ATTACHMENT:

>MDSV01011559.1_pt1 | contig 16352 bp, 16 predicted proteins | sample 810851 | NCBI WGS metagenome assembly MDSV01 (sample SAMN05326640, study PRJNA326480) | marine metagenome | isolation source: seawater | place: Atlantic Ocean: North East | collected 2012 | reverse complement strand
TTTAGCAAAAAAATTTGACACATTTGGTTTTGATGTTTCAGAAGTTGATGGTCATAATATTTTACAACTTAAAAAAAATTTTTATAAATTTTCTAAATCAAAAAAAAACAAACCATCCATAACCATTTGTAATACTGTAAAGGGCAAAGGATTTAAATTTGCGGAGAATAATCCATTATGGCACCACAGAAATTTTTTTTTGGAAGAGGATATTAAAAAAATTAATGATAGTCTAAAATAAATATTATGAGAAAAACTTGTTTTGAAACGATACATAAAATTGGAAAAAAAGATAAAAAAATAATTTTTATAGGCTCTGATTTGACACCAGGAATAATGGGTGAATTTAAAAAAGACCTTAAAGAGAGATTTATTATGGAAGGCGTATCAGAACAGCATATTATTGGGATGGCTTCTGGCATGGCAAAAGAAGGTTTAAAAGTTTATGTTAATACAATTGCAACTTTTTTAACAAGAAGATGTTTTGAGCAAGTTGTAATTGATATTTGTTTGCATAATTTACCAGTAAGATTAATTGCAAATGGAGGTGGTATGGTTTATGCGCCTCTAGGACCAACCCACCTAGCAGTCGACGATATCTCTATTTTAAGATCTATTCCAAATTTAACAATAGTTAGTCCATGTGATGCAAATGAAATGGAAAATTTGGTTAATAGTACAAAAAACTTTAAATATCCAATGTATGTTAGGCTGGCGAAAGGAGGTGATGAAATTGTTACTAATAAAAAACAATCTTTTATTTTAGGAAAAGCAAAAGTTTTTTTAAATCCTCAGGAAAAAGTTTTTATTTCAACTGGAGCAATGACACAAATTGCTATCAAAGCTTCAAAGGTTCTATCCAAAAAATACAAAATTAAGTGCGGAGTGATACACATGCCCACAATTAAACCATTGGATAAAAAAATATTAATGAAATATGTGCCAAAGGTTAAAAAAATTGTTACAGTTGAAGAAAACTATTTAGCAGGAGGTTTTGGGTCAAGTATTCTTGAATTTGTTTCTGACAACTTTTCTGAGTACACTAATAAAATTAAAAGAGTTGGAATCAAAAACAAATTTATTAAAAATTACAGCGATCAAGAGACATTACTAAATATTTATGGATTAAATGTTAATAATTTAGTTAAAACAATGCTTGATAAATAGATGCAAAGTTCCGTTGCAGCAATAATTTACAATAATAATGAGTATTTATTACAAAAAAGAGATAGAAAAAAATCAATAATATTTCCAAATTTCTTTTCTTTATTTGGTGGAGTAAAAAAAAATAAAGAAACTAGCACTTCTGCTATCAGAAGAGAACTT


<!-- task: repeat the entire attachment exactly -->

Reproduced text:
>MDSV01011559.1_pt1 | contig 16352 bp, 16 predicted proteins | sample 810851 | NCBI WGS metagenome assembly MDSV01 (sample SAMN05326640, study PRJNA326480) | marine metagenome | isolation source: seawater | place: Atlantic Ocean: North East | collected 2012 | reverse complement strand
TTTAGCAAAAAAATTTGACACATTTGGTTTTGATGTTTCAGAAGTTGATGGTCATAATATTTTACAACTTAAAAAAAATTTTTATAAATTTTCTAAATCAAAAAAAAACAAACCATCCATAACCATTTGTAATACTGTAAAGGGCAAAGGATTTAAATTTGCGGAGAATAATCCATTATGGCACCACAGAAATTTTTTTTTGGAAGAGGATATTAAAAAAATTAATGATAGTCTAAAATAAATATTATGAGAAAAACTTGTTTTGAAACGATACATAAAATTGGAAAAAAAGATAAAAAAATAATTTTTATAGGCTCTGATTTGACACCAGGAATAATGGGTGAATTTAAAAAAGACCTTAAAGAGAGATTTATTATGGAAGGCGTATCAGAACAGCATATTATTGGGATGGCTTCTGGCATGGCAAAAGAAGGTTTAAAAGTTTATGTTAATACAATTGCAACTTTTTTAACAAGAAGATGTTTTGAGCAAGTTGTAATTGATATTTGTTTGCATAATTTACCAGTAAGATTAATTGCAAATGGAGGTGGTATGGTTTATGCGCCTCTAGGACCAACCCACCTAGCAGTCGACGATATCTCTATTTTAAGATCTATTCCAAATTTAACAATAGTTAGTCCATGTGATGCAAATGAAATGGAAAATTTGGTTAATAGTACAAAAAACTTTAAATATCCAATGTATGTTAGGCTGGCGAAAGGAGGTGATGAAATTGTTACTAATAAAAAACAATCTTTTATTTTAGGAAAAGCAAAAGTTTTTTTAAATCCTCAGGAAAAAGTTTTTATTTCAACTGGAGCAATGACACAAATTGCTATCAAAGCTTCAAAGGTTCTATCCAAAAAATACAAAATTAAGTGCGGAGTGATACACATGCCCACAATTAAACCATTGGATAAAAAAATATTAATGAAATATGTGCCAAAGGTTAAAAAAATTGTTACAGTTGAAGAAAACTATTTAGCAGGAGGTTTTGGGTCAAGTATTCTTGAATTTGTTTCTGACAACTTTTCTGAGTACACTAATAAAATTAAAAGAGTTGGAATCAAAAACAAATTTATTAAAAATTACAGCGATCAAGAGACATTACTAAATATTTATGGATTAAATGTTAATAATTTAGTTAAAACAATGCTTGATAAATAGATGCAAAGTTCCGTTGCAGCAATAATTTACAATAATAATGAGTATTTATTACAAAAAAGAGATAGAAAAAAATCAATAATATTTCCAAATTTCTTTTCTTTATTTGGTGGAGTAAAAAAAAATAAAGAAACTAGCACTTCTGCTATCAGAAGAGAACTT